The Aurora Flight Sciences Orion is a research projet that saw light in 2013 which failed to deliver its original promises of speed and high altitude.
In 2006, a research project concerning a HALE (High Altitude Long Endurance) drone equipped with a hydrogen engine was launched, financed by the American armed forces. It should replace the Blue Devil 2 and LEMV (Long Endurance Multi-Intelligence Vehicle) surveillance aircraft, whose programs have been cancelled, and have a greater endurance than the MQ-1 Predator and RQ-4 Global Hawk.
Aurora Flight Sciences was selected to develop this project by the USAF Research Laboratory (AFRL) in 2007, but after a few months of study, Aurora proposed a propulsion system using conventional engines. The company then won a contract for the MAGIC (Medium-Altitude Global Intelligence, Surveillance, Reconnaissance and Communications relay) and for a technology demonstrator called JCTD (joint concept technology demonstration). At that time, the Orion was redesigned to become a twin-engine UAV capable of flying at medium altitude (approx. 6,000 meters) for 120 hours with a payload of 450 kg. Airframe design, assembly and electronics integration are performed at Aurora Flight Sciences’ facilities in Columbus, Mississippi and Manassas, Virginia. Boundary load testing on the Orion was conducted in March 2009.
The Orion’s composite fuselage is square in cross-section with a rounded front end to accommodate the satellite link antenna, ground-based target indication radar (GMTI), and other equipment. In high position, the wings are tapered and have a very large aspect ratio. Their spars and skin are made of composite materials, while the ribs are made of aluminium alloys and composite materials. The wings support two nacelles containing the turbo diesel engines driving the three-bladed propellers. The horizontal tail, also very tapered, is located just in front of the vertical stabilizer. This last one is prolonged downwards by a small ventral keel. The landing gear is tricycle, with a retractable front gear. Under the nose is a turret equipped with a ball containing electro-optical multispectral cameras. A belly hold allows the carrying of 450 kg of various loads made up of research, electromagnetic listening or communication devices, or weapons. Carrying points under the wings allow the carrying of additional fuel tanks or air-to-ground missiles of type AGM-114 Hellfire.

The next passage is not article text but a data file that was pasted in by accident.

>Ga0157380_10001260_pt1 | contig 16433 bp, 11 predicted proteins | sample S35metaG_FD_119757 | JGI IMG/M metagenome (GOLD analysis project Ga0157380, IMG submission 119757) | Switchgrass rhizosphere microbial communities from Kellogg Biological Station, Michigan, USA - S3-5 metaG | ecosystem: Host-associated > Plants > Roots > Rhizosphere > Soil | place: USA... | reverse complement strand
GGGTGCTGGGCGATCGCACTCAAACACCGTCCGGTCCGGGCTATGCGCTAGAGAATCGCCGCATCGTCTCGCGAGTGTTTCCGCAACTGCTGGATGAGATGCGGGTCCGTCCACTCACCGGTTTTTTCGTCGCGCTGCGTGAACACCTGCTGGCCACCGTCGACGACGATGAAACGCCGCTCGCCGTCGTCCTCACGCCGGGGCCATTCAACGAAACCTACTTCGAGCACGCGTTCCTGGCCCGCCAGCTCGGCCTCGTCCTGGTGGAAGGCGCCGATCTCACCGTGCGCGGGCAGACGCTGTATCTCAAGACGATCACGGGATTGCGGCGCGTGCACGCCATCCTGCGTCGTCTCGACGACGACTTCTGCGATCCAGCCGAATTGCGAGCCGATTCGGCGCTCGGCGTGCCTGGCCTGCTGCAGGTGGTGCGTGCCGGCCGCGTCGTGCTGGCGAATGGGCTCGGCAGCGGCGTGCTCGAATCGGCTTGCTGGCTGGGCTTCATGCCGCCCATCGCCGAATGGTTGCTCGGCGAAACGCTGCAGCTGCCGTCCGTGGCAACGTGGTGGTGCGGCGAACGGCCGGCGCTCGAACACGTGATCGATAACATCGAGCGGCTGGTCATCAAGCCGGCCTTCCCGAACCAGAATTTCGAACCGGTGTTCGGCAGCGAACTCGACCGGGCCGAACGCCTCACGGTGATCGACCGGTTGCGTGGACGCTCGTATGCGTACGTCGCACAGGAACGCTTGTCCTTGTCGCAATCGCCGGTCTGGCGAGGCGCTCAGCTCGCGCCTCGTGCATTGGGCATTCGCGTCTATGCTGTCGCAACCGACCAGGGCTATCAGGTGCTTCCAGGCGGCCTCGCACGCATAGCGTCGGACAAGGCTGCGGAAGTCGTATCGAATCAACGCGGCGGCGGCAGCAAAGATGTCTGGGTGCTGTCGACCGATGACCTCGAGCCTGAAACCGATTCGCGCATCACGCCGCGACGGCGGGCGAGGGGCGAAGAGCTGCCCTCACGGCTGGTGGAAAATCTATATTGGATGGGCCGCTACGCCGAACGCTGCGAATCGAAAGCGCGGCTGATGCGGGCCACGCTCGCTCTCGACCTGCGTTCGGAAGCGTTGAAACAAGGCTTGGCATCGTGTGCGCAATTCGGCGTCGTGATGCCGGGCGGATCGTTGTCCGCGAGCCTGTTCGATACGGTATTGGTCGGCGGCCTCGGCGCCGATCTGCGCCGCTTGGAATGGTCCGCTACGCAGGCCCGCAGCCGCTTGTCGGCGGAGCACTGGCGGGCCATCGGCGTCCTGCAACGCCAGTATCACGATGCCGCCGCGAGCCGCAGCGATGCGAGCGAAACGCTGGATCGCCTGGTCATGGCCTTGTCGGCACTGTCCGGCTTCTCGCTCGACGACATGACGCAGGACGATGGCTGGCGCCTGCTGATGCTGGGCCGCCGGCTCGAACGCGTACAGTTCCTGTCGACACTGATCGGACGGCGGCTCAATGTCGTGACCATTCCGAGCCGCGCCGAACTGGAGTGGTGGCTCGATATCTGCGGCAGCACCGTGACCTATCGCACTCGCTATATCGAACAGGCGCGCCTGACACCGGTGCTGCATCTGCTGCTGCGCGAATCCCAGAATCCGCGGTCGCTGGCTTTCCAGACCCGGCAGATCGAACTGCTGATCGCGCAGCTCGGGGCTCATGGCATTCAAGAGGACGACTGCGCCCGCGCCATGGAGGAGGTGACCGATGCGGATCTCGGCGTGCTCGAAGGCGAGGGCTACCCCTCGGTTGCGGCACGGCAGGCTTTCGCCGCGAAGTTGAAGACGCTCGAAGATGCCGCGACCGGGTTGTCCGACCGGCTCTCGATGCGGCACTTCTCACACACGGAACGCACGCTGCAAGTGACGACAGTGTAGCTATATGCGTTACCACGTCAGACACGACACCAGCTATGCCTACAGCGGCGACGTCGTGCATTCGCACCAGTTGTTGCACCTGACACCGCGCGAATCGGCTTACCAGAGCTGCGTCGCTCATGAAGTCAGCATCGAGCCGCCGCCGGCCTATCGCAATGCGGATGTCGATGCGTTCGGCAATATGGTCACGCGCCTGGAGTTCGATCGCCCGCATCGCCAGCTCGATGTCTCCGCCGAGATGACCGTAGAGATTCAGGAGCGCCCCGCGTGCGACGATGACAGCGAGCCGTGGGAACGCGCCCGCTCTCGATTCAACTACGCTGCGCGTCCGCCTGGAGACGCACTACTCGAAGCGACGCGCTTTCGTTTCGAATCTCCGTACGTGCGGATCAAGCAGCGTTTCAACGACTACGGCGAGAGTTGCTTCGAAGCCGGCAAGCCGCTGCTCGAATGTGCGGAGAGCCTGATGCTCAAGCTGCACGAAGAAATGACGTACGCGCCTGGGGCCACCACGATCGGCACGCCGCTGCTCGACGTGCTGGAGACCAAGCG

Its maximum speed of only 220km/h allows for a balance between fuel efficiency, energy consumption and weather tolerance. Although it is designed to fly for five days with a standard payload, it can fly for a week with a lighter payload. These different points on which the designers have worked especially should allow it to have a relatively low operational cost. Indeed, its endurance allows to reduce the number of take-off and landing cycles, while its 6’400km range allows it to operate from bases further away from the patrol area, which does not require to transport the aircraft and its ground control system to a closer operational base.
In October 2011, Aurora Flight Sciences formed a strategic alliance with AAI Unmanned Aircraft Systems to integrate its UGCS (Universal Ground Control Station). This flight control platform enables a common digital link of tactical data and provides greater bandwidth and data security. The UGCS provides simultaneous command and control of multiple UAVs operated by joint forces.
With limited funding for the program, development of the prototype was delayed and the first flight, which was scheduled for 2011, was finally conducted on August 24, 2013. From December 5 to 8, 2014, the Orion made an 80-hour flight at the Naval Air Weapons Station China Lake, flying at an altitude of between 1,400 and 3,000m with a 450kg ballast to simulate the payload, breaking the endurance record set at 30.4 hours by the Global Hawk in 2001. When it landed, it still had 770kg of fuel left, which would have allowed it to fly an additional 37 hours, but the duration of the test was unfortunately limited by the availability of the ground support assigned to it.
Following this flight, Aurora hopes to convince the USAF to procure the Orion to perform continuous surveillance missions in certain sensitive areas, including Iraq and Afghanistan. The company also proposes several other roles for the Orion, including communications relay and maritime surveillance, for which it competes with the MQ-4C Triton UAV.
After five years of development and the completion of its flight demonstration program in September 2015, the USAF announced that it did not wish to purchase it, and the prototype was stored in a company hangar. Reasons for this refusal include budgetary reasons, but also a 40-meter wingspan that is too large for many USAF hangars. In addition, its speed and weapons capability are less than those of the MQ-9 Reaper.
In September 2016, Aurora is raising enough money to set up a system of three Orions available for lease by civilian government services or by contractors serving military powers. The aircraft, which are equipped for ISR (Intelligence, Surveillance and Reconnaissance) missions, are designated Block I and feature some exterior modifications, among them a slightly smaller wing area. A series of demonstrations is also planned between now and 2020 with the U.S. Coast Guard to experiment with surveillance missions across maritime borders.
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